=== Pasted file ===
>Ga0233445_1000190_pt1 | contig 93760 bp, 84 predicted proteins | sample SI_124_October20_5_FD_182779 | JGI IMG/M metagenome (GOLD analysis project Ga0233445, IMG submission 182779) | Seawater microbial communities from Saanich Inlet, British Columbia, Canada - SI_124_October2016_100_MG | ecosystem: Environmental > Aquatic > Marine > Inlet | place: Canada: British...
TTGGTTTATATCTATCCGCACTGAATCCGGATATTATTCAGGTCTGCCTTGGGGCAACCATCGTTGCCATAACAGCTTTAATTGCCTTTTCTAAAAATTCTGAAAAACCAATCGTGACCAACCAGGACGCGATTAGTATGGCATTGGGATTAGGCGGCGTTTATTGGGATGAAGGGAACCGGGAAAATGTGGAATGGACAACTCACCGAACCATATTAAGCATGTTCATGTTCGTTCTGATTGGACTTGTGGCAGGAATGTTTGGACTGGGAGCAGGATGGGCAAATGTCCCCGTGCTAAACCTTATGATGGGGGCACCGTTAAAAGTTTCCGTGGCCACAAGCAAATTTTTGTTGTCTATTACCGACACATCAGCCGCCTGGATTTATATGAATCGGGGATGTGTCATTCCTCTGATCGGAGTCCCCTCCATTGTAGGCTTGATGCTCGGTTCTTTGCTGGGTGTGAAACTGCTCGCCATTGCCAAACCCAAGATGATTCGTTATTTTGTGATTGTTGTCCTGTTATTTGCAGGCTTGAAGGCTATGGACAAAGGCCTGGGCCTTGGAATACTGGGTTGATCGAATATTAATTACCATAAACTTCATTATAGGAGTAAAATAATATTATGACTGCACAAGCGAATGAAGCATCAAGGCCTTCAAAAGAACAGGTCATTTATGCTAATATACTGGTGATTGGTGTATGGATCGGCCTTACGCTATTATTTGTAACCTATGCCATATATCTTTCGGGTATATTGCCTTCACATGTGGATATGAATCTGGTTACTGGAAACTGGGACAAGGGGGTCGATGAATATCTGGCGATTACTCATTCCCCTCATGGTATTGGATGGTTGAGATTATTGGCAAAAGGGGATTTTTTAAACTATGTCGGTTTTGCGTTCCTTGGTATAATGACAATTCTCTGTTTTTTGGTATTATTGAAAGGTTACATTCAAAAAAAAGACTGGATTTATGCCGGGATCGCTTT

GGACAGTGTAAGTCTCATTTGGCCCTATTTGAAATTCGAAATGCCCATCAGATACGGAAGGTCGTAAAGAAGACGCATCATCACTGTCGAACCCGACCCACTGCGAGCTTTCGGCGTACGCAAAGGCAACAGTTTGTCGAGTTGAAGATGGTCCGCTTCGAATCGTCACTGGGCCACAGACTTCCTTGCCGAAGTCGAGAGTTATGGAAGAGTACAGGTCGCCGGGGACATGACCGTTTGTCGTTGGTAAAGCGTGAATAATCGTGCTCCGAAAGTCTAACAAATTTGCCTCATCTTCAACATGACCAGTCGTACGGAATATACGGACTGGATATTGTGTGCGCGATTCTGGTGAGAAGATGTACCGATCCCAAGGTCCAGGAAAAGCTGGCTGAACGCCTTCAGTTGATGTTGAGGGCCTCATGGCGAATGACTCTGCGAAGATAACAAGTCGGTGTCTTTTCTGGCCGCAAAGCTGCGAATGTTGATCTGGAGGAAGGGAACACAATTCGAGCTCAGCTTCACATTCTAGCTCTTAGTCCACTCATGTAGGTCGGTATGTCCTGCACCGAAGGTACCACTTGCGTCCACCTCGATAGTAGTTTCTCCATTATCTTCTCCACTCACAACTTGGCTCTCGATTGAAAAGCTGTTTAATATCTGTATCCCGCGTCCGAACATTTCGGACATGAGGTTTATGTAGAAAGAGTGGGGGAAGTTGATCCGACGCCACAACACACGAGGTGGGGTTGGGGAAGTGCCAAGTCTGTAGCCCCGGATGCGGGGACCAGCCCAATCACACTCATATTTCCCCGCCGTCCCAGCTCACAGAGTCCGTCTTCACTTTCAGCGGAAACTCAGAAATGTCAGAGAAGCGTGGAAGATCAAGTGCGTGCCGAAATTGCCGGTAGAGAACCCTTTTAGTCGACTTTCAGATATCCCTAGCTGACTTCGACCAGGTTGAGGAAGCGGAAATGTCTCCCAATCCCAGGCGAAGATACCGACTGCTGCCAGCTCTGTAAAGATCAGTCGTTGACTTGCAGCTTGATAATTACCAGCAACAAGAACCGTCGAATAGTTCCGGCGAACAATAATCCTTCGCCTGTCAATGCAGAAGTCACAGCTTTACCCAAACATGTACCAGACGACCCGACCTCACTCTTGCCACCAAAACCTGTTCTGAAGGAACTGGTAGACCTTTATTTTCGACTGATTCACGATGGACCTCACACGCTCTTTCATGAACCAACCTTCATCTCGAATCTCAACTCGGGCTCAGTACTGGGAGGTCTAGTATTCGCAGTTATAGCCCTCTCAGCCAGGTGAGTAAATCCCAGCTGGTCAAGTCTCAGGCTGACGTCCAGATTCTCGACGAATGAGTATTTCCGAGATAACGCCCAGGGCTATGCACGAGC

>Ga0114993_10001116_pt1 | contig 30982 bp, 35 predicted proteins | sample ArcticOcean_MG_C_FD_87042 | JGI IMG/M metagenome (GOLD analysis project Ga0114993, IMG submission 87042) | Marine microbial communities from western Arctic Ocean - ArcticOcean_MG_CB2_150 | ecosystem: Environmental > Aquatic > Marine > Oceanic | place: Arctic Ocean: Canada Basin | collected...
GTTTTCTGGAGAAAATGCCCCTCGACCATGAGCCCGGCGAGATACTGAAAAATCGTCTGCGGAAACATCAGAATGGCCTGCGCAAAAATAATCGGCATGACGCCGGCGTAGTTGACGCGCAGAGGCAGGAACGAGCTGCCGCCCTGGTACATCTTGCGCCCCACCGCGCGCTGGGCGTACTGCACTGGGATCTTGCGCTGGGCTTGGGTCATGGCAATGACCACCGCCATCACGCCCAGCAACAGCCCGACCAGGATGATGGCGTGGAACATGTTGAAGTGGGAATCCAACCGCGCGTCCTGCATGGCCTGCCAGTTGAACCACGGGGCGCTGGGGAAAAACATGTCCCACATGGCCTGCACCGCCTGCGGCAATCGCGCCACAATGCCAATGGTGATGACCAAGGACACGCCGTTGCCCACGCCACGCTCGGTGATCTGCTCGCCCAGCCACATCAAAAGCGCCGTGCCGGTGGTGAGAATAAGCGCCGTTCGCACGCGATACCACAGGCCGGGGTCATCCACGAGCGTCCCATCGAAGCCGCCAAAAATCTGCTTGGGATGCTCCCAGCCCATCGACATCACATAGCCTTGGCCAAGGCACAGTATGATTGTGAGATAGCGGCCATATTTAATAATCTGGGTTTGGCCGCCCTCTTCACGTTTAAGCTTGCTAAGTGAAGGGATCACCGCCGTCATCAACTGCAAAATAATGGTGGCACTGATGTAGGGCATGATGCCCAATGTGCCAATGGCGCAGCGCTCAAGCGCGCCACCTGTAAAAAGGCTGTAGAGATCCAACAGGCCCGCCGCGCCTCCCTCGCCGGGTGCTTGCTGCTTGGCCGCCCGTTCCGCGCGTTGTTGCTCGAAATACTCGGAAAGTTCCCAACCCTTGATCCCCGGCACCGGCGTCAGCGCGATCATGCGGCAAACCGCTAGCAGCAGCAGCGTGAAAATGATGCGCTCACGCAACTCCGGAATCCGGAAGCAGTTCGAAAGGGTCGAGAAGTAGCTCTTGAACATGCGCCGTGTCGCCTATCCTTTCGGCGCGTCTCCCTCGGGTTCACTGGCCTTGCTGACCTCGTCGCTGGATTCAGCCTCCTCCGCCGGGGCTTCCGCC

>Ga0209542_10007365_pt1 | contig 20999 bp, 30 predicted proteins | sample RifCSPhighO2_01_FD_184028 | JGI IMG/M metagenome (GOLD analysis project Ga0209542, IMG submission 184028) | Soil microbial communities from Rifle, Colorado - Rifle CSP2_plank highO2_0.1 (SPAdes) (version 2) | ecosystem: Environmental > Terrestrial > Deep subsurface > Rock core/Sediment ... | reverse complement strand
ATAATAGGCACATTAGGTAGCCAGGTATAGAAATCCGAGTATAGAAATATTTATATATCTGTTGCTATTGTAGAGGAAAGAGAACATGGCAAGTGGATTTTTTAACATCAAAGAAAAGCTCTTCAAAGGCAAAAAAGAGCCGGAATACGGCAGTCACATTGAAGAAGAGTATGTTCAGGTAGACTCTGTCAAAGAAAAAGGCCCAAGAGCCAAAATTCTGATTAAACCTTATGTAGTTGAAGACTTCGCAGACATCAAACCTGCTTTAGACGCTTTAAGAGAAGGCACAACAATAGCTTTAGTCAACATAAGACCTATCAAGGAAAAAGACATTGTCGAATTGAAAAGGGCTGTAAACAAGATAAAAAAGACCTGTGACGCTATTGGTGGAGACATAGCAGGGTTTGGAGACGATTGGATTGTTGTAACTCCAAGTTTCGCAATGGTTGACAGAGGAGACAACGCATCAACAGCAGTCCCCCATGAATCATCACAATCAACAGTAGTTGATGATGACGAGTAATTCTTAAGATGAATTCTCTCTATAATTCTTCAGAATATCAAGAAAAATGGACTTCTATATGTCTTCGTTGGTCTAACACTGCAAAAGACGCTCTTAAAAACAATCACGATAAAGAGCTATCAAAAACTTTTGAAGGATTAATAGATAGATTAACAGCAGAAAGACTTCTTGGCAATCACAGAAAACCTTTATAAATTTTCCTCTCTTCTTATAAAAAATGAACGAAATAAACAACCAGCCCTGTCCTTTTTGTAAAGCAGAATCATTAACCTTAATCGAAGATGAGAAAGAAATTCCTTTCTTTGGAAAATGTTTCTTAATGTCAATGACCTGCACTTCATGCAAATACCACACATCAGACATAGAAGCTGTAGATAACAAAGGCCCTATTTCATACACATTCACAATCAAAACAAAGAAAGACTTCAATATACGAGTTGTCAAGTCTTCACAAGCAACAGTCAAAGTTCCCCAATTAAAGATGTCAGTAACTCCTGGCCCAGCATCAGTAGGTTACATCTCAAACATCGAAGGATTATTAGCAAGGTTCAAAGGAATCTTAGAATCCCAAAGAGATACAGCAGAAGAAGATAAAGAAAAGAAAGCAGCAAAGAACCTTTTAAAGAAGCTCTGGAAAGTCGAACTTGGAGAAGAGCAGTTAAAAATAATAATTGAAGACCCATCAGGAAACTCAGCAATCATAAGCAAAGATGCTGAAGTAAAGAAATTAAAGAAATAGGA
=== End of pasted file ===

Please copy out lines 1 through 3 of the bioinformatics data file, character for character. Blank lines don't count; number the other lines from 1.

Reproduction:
>Ga0233445_1000190_pt1 | contig 93760 bp, 84 predicted proteins | sample SI_124_October20_5_FD_182779 | JGI IMG/M metagenome (GOLD analysis project Ga0233445, IMG submission 182779) | Seawater microbial communities from Saanich Inlet, British Columbia, Canada - SI_124_October2016_100_MG | ecosystem: Environmental > Aquatic > Marine > Inlet | place: Canada: British...
TTGGTTTATATCTATCCGCACTGAATCCGGATATTATTCAGGTCTGCCTTGGGGCAACCATCGTTGCCATAACAGCTTTAATTGCCTTTTCTAAAAATTCTGAAAAACCAATCGTGACCAACCAGGACGCGATTAGTATGGCATTGGGATTAGGCGGCGTTTATTGGGATGAAGGGAACCGGGAAAATGTGGAATGGACAACTCACCGAACCATATTAAGCATGTTCATGTTCGTTCTGATTGGACTTGTGGCAGGAATGTTTGGACTGGGAGCAGGATGGGCAAATGTCCCCGTGCTAAACCTTATGATGGGGGCACCGTTAAAAGTTTCCGTGGCCACAAGCAAATTTTTGTTGTCTATTACCGACACATCAGCCGCCTGGATTTATATGAATCGGGGATGTGTCATTCCTCTGATCGGAGTCCCCTCCATTGTAGGCTTGATGCTCGGTTCTTTGCTGGGTGTGAAACTGCTCGCCATTGCCAAACCCAAGATGATTCGTTATTTTGTGATTGTTGTCCTGTTATTTGCAGGCTTGAAGGCTATGGACAAAGGCCTGGGCCTTGGAATACTGGGTTGATCGAATATTAATTACCATAAACTTCATTATAGGAGTAAAATAATATTATGACTGCACAAGCGAATGAAGCATCAAGGCCTTCAAAAGAACAGGTCATTTATGCTAATATACTGGTGATTGGTGTATGGATCGGCCTTACGCTATTATTTGTAACCTATGCCATATATCTTTCGGGTATATTGCCTTCACATGTGGATATGAATCTGGTTACTGGAAACTGGGACAAGGGGGTCGATGAATATCTGGCGATTACTCATTCCCCTCATGGTATTGGATGGTTGAGATTATTGGCAAAAGGGGATTTTTTAAACTATGTCGGTTTTGCGTTCCTTGGTATAATGACAATTCTCTGTTTTTTGGTATTATTGAAAGGTTACATTCAAAAAAAAGACTGGATTTATGCCGGGATCGCTTT

GGACAGTGTAAGTCTCATTTGGCCCTATTTGAAATTCGAAATGCCCATCAGATACGGAAGGTCGTAAAGAAGACGCATCATCACTGTCGAACCCGACCCACTGCGAGCTTTCGGCGTACGCAAAGGCAACAGTTTGTCGAGTTGAAGATGGTCCGCTTCGAATCGTCACTGGGCCACAGACTTCCTTGCCGAAGTCGAGAGTTATGGAAGAGTACAGGTCGCCGGGGACATGACCGTTTGTCGTTGGTAAAGCGTGAATAATCGTGCTCCGAAAGTCTAACAAATTTGCCTCATCTTCAACATGACCAGTCGTACGGAATATACGGACTGGATATTGTGTGCGCGATTCTGGTGAGAAGATGTACCGATCCCAAGGTCCAGGAAAAGCTGGCTGAACGCCTTCAGTTGATGTTGAGGGCCTCATGGCGAATGACTCTGCGAAGATAACAAGTCGGTGTCTTTTCTGGCCGCAAAGCTGCGAATGTTGATCTGGAGGAAGGGAACACAATTCGAGCTCAGCTTCACATTCTAGCTCTTAGTCCACTCATGTAGGTCGGTATGTCCTGCACCGAAGGTACCACTTGCGTCCACCTCGATAGTAGTTTCTCCATTATCTTCTCCACTCACAACTTGGCTCTCGATTGAAAAGCTGTTTAATATCTGTATCCCGCGTCCGAACATTTCGGACATGAGGTTTATGTAGAAAGAGTGGGGGAAGTTGATCCGACGCCACAACACACGAGGTGGGGTTGGGGAAGTGCCAAGTCTGTAGCCCCGGATGCGGGGACCAGCCCAATCACACTCATATTTCCCCGCCGTCCCAGCTCACAGAGTCCGTCTTCACTTTCAGCGGAAACTCAGAAATGTCAGAGAAGCGTGGAAGATCAAGTGCGTGCCGAAATTGCCGGTAGAGAACCCTTTTAGTCGACTTTCAGATATCCCTAGCTGACTTCGACCAGGTTGAGGAAGCGGAAATGTCTCCCAATCCCAGGCGAAGATACCGACTGCTGCCAGCTCTGTAAAGATCAGTCGTTGACTTGCAGCTTGATAATTACCAGCAACAAGAACCGTCGAATAGTTCCGGCGAACAATAATCCTTCGCCTGTCAATGCAGAAGTCACAGCTTTACCCAAACATGTACCAGACGACCCGACCTCACTCTTGCCACCAAAACCTGTTCTGAAGGAACTGGTAGACCTTTATTTTCGACTGATTCACGATGGACCTCACACGCTCTTTCATGAACCAACCTTCATCTCGAATCTCAACTCGGGCTCAGTACTGGGAGGTCTAGTATTCGCAGTTATAGCCCTCTCAGCCAGGTGAGTAAATCCCAGCTGGTCAAGTCTCAGGCTGACGTCCAGATTCTCGACGAATGAGTATTTCCGAGATAACGCCCAGGGCTATGCACGAGC